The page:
Content is no longer king. As much as SEO practitioners love to say that it is, creating good content, while important, is no longer good enough. That content must be in demand and, most importantly, it has to be discovered before you can even think about it being found in search engines. Content discovery is the ultimate goal of SEO.
There are still those, however, who will argue that revenue is the desired outcome of solid SEO practices. While growing revenue is what the business wants, controlling how many people convert to buyers from viewing your content is more directly aligned to the efforts of your content creators, conversion rate optimizers, product team and of course your brand. As SEOs, we should focus on directing the highest quality traffic to the most relevant content and let the website do the rest.
You may ask: How do I drive that traffic? In my eight years of SEO experience, I have learned the many on- and off-page nuances of search engine optimization: keyword research, URL structure, crawlability, keyword-friendly URLs, page element inclusion and – of course – the now-infamous guest post link building to drive rankings higher.
Previously, the focus was solely on content. Great content is incredibly important because links are the biggest driver of rankings, and there is no better way to get links than to naturally acquire them with great content. When I launched an apartment search website a few years ago, my quest for free, organic search rankings led me to ask the co-author of Insider’s Guide to Austin to write neighborhood profiles. There was nothing like it in the market and it was part of my grand vision to combine local information with apartment listings. One of those very well-written and informative profiles was randomly linked to by two bloggers from the LA Times and the New York Times and it was off to the races – the “great content = great search rankings” races, that is. Since then, I have been a proponent of putting great learning content within the business side of a website to create a wonderful combination of relevant traffic and conversions.
But over time, more of our industry’s focus shifted from great content to link building, content marketing and more link building. And of course we had the slew of algorithm changes like Penguin and Panda.
The Times, They A Changin’
And now times are changing yet again – for the better, in my opinion. We are seeing a fundamental shift in the industry. Many of those previously-mentioned traditional SEO tactics are losing efficacy as best practices in content marketing become more widespread among web developers and authors alike. Numerous web platforms are being designed with SEO in mind, or have SEO modules that make them search engine friendly.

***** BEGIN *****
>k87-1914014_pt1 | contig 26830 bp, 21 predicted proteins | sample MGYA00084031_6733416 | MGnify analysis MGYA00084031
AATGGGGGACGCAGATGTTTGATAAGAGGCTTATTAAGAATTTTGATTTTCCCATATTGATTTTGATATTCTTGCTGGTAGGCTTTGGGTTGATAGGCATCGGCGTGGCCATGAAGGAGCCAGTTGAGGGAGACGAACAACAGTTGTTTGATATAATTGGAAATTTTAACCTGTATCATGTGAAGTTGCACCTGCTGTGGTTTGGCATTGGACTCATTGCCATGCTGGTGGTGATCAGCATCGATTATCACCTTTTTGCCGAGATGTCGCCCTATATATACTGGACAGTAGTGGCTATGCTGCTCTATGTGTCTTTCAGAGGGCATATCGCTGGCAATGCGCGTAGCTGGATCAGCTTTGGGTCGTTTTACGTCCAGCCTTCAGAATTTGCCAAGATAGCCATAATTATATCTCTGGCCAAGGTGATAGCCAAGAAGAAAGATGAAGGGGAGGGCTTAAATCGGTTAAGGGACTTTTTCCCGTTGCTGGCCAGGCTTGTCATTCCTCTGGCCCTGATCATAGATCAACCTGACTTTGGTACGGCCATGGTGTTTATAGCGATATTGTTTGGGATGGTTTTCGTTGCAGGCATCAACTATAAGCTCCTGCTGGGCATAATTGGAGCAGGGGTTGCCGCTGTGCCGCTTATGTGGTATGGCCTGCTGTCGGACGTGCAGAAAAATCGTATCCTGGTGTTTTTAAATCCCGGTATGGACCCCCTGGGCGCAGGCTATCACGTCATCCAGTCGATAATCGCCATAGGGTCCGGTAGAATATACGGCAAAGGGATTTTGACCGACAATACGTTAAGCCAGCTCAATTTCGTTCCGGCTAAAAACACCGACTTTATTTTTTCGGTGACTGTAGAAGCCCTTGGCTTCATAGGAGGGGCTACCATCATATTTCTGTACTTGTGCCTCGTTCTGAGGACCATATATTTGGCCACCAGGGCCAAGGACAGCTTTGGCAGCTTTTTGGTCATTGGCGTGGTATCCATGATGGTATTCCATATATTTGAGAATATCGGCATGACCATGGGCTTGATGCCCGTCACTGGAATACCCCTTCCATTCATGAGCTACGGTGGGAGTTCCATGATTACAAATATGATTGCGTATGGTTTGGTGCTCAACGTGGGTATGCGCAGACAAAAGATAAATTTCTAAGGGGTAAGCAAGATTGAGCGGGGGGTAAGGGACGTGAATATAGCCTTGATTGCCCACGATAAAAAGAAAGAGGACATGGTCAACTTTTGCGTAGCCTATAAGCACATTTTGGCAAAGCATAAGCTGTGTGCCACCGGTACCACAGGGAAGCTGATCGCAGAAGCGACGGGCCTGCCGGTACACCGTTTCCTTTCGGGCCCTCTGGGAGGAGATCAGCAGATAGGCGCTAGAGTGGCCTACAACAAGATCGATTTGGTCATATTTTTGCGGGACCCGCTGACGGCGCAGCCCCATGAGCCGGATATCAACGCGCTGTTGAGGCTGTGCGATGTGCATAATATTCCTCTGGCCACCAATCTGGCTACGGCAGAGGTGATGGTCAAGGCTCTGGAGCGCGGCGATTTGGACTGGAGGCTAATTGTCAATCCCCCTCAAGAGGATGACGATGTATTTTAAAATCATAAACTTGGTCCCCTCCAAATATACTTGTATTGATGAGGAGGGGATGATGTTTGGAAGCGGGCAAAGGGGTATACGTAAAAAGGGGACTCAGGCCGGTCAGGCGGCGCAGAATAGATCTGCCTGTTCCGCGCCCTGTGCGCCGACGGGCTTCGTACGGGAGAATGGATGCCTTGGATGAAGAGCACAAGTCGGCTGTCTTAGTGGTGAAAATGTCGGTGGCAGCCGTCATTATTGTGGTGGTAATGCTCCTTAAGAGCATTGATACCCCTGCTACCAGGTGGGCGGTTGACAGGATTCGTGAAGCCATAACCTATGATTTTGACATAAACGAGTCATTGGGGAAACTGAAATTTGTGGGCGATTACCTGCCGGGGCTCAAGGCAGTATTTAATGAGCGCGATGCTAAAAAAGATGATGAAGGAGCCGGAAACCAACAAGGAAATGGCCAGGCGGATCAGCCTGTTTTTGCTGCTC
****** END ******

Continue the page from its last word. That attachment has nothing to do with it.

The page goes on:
Another shift has risen from the fact that traditional link building is becoming harder to accomplish, if not outright banned in some instances. The good news is that this means great content is making a comeback. But links are still important if you want to keep growing your rankings, so the link-void from diminished guest blogging has to be filled. The bad news is that the influx of better content is making it harder to stand out to influencers. The result is to shift link building efforts into content promotion efforts like digital PR and earned media.
Digital PR and earned media efforts are more difficult than traditional link building because they require a lot more relationship building. But they are more in line with Google’s desire for naturally-occurring links, instead of those that were built by an SEO. This model also requires more in-depth research prior to content creation. If you can identify content that is in demand from your target audience, then it makes your content outreach efforts that much easier, not to mention more effective. The good news is that we can handle this new work load by taking the time we previously used to work on traditional tactics and reallocate them to the activities that lead to earned media.
Since Content is no longer king, let’s call it a prince in this Content Discovery Optimization royal family… and remember that Research and Promotion are the king and queen.
I have found success with these new efforts, but it has taken a lot of communication, changes in reporting and stronger relationships with fewer standard stakeholders. Coordination of your efforts with these teams is paramount. To begin optimizing how your content is discovered, start working more closely with your content marketing, social and PR teams today.
Have you made this shift in efforts at your organization? Comment below and share what is working for you.